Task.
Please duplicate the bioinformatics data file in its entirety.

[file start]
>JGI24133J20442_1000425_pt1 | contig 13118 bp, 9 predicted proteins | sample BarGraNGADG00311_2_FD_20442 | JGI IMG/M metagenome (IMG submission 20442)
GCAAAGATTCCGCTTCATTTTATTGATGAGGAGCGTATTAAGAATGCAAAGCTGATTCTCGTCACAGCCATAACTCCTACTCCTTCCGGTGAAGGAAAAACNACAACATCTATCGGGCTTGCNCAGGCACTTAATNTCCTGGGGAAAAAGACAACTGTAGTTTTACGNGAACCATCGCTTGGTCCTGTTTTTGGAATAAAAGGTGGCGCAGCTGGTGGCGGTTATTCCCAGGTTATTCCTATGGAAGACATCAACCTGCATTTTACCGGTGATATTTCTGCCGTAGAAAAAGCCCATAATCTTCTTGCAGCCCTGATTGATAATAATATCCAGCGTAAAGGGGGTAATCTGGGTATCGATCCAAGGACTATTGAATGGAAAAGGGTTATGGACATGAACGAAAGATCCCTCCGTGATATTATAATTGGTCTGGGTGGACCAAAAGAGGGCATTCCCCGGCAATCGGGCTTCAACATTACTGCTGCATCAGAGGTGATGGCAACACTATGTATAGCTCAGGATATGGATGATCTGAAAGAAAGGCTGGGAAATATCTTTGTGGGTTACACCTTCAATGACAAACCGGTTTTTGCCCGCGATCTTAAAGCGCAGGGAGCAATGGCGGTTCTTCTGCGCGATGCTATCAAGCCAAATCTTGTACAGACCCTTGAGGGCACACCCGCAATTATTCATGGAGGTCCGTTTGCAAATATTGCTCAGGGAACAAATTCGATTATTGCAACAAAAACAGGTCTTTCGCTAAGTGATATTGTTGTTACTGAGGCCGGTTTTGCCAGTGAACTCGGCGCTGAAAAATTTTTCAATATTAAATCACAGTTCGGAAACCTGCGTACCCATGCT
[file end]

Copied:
>JGI24133J20442_1000425_pt1 | contig 13118 bp, 9 predicted proteins | sample BarGraNGADG00311_2_FD_20442 | JGI IMG/M metagenome (IMG submission 20442)
GCAAAGATTCCGCTTCATTTTATTGATGAGGAGCGTATTAAGAATGCAAAGCTGATTCTCGTCACAGCCATAACTCCTACTCCTTCCGGTGAAGGAAAAACNACAACATCTATCGGGCTTGCNCAGGCACTTAATNTCCTGGGGAAAAAGACAACTGTAGTTTTACGNGAACCATCGCTTGGTCCTGTTTTTGGAATAAAAGGTGGCGCAGCTGGTGGCGGTTATTCCCAGGTTATTCCTATGGAAGACATCAACCTGCATTTTACCGGTGATATTTCTGCCGTAGAAAAAGCCCATAATCTTCTTGCAGCCCTGATTGATAATAATATCCAGCGTAAAGGGGGTAATCTGGGTATCGATCCAAGGACTATTGAATGGAAAAGGGTTATGGACATGAACGAAAGATCCCTCCGTGATATTATAATTGGTCTGGGTGGACCAAAAGAGGGCATTCCCCGGCAATCGGGCTTCAACATTACTGCTGCATCAGAGGTGATGGCAACACTATGTATAGCTCAGGATATGGATGATCTGAAAGAAAGGCTGGGAAATATCTTTGTGGGTTACACCTTCAATGACAAACCGGTTTTTGCCCGCGATCTTAAAGCGCAGGGAGCAATGGCGGTTCTTCTGCGCGATGCTATCAAGCCAAATCTTGTACAGACCCTTGAGGGCACACCCGCAATTATTCATGGAGGTCCGTTTGCAAATATTGCTCAGGGAACAAATTCGATTATTGCAACAAAAACAGGTCTTTCGCTAAGTGATATTGTTGTTACTGAGGCCGGTTTTGCCAGTGAACTCGGCGCTGAAAAATTTTTCAATATTAAATCACAGTTCGGAAACCTGCGTACCCATGCT